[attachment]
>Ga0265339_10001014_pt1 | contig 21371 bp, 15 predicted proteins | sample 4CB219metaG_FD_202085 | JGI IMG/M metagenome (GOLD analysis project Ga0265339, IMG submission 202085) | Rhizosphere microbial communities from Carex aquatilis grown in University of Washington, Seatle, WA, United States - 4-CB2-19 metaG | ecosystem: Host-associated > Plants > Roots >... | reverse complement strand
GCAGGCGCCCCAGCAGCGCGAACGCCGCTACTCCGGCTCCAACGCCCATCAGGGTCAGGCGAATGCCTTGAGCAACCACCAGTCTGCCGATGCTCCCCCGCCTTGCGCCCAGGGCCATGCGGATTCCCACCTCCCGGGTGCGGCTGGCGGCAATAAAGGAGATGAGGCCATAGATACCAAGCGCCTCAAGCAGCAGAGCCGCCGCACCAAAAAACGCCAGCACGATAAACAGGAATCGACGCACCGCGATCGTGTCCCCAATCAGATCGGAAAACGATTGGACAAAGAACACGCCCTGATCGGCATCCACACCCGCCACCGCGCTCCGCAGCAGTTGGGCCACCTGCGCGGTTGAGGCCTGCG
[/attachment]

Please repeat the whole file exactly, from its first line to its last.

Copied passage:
>Ga0265339_10001014_pt1 | contig 21371 bp, 15 predicted proteins | sample 4CB219metaG_FD_202085 | JGI IMG/M metagenome (GOLD analysis project Ga0265339, IMG submission 202085) | Rhizosphere microbial communities from Carex aquatilis grown in University of Washington, Seatle, WA, United States - 4-CB2-19 metaG | ecosystem: Host-associated > Plants > Roots >... | reverse complement strand
GCAGGCGCCCCAGCAGCGCGAACGCCGCTACTCCGGCTCCAACGCCCATCAGGGTCAGGCGAATGCCTTGAGCAACCACCAGTCTGCCGATGCTCCCCCGCCTTGCGCCCAGGGCCATGCGGATTCCCACCTCCCGGGTGCGGCTGGCGGCAATAAAGGAGATGAGGCCATAGATACCAAGCGCCTCAAGCAGCAGAGCCGCCGCACCAAAAAACGCCAGCACGATAAACAGGAATCGACGCACCGCGATCGTGTCCCCAATCAGATCGGAAAACGATTGGACAAAGAACACGCCCTGATCGGCATCCACACCCGCCACCGCGCTCCGCAGCAGTTGGGCCACCTGCGCGGTTGAGGCCTGCG